Twenty-five years ago, China made a choice. Rather than embrace the demands for greater political openness emanating from the students and protesters camped in Beijing’s Tiananmen Square, the leadership of the Communist Party decided to crush the protests with lethal force on June 4, 1989, leading to hundreds and perhaps thousands of deaths.
That was not the end of the story, however. The Chinese then embarked on a hyper-charged policy of economic liberalization, culminating in arguably the fastest, most transformative period of economic growth the world has ever seen. China’s economy overall has become the second largest in the world by most calculations, and the incomes and living standards of hundreds of millions of people have risen precipitously, as income per capita has gone from less than $500 in 1989 to more than $6,500 today.*
The lens in the West and for much of the world is that all the economic success of China in the past 25 years has been tainted indelibly by the violent repression of the Tiananmen protests and the subsequent political repression that continues today. Many have noted in recent days that China’s culture of harsh political control stifles dissent more than ever, by imprisoning those who challenge the system and by controlling what is said and disseminated online and in public. (As Max Fisher pointed out in Vox today, just 15 in 100 Chinese university students recognize the iconic “tank man” photograph from the 1989 protests.) On these scores, there can be little disagreement.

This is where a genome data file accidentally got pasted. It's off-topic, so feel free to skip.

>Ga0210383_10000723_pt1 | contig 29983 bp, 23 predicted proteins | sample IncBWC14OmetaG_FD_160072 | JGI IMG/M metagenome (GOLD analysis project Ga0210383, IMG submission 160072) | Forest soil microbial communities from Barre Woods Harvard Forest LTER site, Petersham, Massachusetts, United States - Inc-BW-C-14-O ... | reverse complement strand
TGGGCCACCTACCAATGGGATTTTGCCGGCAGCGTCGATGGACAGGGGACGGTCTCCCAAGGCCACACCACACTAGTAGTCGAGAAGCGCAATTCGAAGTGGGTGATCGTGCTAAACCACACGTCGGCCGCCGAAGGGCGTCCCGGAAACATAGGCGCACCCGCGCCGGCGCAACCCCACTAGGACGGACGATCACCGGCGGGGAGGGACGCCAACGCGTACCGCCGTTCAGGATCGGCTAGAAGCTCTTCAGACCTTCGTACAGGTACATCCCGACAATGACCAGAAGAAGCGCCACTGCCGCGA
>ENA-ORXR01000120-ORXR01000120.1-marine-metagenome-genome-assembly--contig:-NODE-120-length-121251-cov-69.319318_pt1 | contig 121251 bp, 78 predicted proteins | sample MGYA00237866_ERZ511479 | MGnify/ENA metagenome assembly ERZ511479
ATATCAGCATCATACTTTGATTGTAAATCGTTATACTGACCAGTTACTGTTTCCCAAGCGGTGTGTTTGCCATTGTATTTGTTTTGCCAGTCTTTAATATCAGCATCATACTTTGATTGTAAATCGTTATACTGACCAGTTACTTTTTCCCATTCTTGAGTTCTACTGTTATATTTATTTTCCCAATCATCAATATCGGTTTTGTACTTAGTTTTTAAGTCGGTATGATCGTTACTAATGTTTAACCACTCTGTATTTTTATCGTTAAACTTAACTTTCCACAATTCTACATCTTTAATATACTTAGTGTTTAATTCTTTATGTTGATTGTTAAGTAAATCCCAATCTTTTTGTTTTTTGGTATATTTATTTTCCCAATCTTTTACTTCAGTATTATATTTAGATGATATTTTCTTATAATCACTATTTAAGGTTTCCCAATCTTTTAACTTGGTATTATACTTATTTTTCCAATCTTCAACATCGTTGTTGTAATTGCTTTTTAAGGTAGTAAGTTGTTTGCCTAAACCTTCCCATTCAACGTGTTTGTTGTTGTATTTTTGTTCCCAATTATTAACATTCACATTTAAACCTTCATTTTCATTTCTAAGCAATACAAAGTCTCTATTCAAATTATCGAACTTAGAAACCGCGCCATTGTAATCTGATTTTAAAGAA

The real-world reality—fueled first by Deng Xiaoping and then by his successors Jiang Zemin, Hu Jintao, and now Xi Jinping—is that political repression went hand-in-hand with rapid and relentless economic liberalization, driven by the state with the ultimate aim of empowering and enriching hundreds of millions of Chinese citizens. Is that trade-off truly unacceptable because it was coupled with such egregious acts of violence and repression?
Obviously, this is not an either/or scenario. That said, my own views have evolved over the past two decades. As a graduate student, I marched in Oxford in early June 1989 to protest the clearing of the square and the killings. I saw the issue then as many did: an act of political violence designed to keep a small clique in power.